Apart from the page, she had a lead role on “House.” “Two and a Half Men.” She directed her first film, Paint It Black.

And more books followed: the poetry collection Bang Ditto. The collection Dark Sparkler, which explores 25 actresses who suffered untimely deaths. The novel Any Man.

Given her acting work, The Believer asked: Do you feel it’s harder to be taken seriously as a poet because of your celebrity?

Her response: “I think it’s hard to be taken seriously as a poet, period.”

Tamblyn’s most recent work is Era of Ignition: Coming of Age in a Time of Rage and Revolution, a powerful memoir and manifesto that captures a dark, turbulent period in her life—and a subsequent cathartic awakening. As a complement to this episode of Design Matters, a short excerpt follows below.


On the bar in front of me, a tea candle meekly flickered at the end of its wick as I sat next to my husband and wondered how I was going to tell him what I had to tell him. We had just gotten married two months before; the mud. A roller-coaster car stuck upside down in midair. I swiveled the ice cubes in my glass full of bourbon and stared down the candle’s croaking ember. That’s me, I thought. That’s me right there in the form of fading fire.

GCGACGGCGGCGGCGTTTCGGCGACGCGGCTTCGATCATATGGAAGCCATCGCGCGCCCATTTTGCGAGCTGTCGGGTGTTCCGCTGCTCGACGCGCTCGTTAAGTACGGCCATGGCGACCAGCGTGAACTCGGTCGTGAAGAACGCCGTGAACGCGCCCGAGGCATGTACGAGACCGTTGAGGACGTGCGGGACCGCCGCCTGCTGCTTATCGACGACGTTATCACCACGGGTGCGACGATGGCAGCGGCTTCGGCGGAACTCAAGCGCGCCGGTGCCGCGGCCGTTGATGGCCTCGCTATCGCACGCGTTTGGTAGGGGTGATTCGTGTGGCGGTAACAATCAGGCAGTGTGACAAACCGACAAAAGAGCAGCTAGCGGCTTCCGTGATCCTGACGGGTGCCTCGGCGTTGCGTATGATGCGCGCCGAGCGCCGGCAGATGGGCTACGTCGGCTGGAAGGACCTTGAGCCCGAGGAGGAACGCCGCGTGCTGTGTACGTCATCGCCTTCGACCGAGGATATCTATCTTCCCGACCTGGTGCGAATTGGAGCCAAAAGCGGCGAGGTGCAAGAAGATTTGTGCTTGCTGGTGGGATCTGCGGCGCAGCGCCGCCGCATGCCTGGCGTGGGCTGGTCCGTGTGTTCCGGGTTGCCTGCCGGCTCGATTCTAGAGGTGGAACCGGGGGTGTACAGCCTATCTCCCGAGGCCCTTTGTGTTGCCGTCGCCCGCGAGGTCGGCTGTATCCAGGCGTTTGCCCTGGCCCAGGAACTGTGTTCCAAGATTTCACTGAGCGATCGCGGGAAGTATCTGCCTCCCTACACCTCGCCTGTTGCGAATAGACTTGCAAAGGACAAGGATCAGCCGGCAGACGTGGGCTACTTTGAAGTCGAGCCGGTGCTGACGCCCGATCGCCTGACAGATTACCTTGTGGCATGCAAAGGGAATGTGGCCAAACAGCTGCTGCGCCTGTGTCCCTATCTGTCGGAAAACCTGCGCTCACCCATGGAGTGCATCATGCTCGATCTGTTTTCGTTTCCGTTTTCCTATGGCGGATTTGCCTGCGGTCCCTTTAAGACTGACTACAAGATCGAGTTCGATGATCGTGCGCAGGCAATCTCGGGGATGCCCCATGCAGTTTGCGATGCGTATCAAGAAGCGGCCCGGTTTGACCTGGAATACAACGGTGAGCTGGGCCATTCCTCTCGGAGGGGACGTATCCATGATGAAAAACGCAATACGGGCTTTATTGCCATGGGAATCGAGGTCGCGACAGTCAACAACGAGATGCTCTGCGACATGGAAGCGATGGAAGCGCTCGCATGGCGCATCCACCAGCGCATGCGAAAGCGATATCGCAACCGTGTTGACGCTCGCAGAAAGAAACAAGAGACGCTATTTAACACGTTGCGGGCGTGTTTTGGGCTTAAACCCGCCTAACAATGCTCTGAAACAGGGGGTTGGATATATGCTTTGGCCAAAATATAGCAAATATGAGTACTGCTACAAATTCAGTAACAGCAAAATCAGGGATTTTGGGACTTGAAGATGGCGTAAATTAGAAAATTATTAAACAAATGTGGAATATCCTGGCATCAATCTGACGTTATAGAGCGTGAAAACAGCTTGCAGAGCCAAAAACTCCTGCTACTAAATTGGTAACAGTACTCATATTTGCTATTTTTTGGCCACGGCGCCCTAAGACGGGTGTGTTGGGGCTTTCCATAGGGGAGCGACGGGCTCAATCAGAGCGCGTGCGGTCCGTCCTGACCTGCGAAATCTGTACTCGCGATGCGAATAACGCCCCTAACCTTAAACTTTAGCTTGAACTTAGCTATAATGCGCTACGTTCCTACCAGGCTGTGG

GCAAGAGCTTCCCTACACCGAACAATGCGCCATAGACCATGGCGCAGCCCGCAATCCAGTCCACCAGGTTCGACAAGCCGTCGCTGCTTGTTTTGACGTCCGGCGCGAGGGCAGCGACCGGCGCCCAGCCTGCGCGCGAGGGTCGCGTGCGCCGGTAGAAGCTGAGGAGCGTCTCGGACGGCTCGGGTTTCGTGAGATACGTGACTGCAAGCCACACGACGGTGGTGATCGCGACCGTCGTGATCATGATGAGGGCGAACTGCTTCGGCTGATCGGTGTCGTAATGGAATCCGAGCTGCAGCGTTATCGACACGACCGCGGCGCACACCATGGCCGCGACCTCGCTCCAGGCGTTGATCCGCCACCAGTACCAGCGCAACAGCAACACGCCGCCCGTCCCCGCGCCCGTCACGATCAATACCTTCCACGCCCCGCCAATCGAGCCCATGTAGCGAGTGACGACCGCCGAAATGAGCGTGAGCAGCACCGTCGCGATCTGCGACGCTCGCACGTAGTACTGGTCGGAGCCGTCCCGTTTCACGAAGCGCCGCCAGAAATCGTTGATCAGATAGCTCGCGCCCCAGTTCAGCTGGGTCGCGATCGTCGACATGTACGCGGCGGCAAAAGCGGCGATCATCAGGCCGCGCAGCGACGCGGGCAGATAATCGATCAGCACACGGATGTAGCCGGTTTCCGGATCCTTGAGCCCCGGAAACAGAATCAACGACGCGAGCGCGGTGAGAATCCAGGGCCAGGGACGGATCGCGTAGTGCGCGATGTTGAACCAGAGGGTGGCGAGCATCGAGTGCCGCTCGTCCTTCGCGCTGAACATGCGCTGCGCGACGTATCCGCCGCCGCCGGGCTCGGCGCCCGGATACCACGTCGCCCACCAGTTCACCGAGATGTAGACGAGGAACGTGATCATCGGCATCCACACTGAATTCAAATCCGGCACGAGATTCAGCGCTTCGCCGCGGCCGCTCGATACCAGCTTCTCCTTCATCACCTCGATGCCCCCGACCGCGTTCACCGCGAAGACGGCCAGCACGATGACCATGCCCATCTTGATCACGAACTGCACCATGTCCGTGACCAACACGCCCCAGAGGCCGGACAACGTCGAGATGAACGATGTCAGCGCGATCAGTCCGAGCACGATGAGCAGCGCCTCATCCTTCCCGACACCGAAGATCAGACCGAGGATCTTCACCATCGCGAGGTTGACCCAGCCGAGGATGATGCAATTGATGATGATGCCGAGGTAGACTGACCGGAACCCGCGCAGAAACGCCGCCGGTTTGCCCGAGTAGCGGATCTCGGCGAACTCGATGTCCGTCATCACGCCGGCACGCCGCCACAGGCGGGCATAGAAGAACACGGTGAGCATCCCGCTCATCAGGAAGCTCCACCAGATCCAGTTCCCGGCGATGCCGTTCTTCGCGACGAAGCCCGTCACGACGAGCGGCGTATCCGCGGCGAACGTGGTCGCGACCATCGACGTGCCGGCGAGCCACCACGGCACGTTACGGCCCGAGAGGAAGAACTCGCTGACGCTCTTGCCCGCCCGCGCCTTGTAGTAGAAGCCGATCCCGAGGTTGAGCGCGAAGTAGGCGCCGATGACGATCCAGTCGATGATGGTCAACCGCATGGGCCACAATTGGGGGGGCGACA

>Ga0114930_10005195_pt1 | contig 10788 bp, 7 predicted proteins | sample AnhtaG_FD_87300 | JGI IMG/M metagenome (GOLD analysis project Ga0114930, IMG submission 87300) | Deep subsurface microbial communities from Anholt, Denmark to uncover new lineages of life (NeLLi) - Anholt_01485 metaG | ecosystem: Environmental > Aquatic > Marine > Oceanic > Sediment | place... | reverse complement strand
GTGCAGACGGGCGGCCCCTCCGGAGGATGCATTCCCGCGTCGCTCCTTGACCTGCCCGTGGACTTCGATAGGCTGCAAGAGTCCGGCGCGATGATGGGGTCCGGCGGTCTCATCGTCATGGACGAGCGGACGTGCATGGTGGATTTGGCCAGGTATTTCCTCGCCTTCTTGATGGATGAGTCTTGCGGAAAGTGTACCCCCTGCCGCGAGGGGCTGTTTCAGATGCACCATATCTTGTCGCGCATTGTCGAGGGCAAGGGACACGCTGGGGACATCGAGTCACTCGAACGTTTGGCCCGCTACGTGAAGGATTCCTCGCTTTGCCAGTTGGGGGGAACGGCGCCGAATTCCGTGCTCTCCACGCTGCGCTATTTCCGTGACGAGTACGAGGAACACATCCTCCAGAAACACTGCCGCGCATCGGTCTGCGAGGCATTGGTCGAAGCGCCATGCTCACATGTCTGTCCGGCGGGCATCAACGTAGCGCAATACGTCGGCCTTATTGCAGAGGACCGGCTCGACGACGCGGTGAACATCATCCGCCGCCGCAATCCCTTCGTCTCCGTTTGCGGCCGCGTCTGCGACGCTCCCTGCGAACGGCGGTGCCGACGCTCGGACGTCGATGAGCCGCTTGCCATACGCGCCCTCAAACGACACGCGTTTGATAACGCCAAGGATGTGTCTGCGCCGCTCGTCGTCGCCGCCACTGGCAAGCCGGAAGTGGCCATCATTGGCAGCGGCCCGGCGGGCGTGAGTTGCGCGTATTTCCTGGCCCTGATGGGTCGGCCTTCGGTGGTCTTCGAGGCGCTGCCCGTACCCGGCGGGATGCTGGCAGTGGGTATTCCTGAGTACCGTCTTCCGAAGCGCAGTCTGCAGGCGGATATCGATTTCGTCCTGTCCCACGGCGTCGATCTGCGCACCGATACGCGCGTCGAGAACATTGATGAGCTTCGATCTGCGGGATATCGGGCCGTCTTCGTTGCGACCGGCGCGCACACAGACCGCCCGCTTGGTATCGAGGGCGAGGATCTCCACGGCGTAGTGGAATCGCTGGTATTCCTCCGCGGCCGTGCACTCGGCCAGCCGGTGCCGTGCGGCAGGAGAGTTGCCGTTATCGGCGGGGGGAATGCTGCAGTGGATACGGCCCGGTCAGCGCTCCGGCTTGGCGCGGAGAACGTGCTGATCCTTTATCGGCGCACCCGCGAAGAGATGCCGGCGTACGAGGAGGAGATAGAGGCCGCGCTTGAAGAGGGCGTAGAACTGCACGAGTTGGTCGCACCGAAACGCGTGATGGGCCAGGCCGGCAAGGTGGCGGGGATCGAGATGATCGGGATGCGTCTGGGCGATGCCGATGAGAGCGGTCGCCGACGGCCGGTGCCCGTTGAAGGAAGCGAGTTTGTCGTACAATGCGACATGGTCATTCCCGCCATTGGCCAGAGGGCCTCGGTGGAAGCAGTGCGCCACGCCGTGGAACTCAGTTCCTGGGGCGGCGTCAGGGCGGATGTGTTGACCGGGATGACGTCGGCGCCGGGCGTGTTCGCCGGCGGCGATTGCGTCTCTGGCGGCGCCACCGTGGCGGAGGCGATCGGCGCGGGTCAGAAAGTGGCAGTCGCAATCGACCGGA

The flame dwindled as I gulped down my bourbon and proceeded to tell my husband that I was pregnant but was planning to terminate the pregnancy. I’ll never forget the look on his face, a shattering I had instantly caused; a spark of joy pummeled into anguish. He was devastated in that moment, destroyed and blindsided. I cannot remember any other time in my life when I had inflicted this type of pain on another person, especially a person who I loved so much and who was—is—my entire world. I didn’t want to hurt him. But I made the choice because I didn’t want to hurt anymore either. I had been experiencing a long-term devastation that was omnipresent; an all-consuming, all-encompassing kind of grief. I had come to the end of one very long chapter of my life as a child actress, and now as an adult I was fully out of inspiration and devoid of direction. I was twenty-nine years old and completely lost, lost in a way that I couldn’t see a future for myself, lost in a way that isolated me from others. Lost in a way that felt permanently perilous.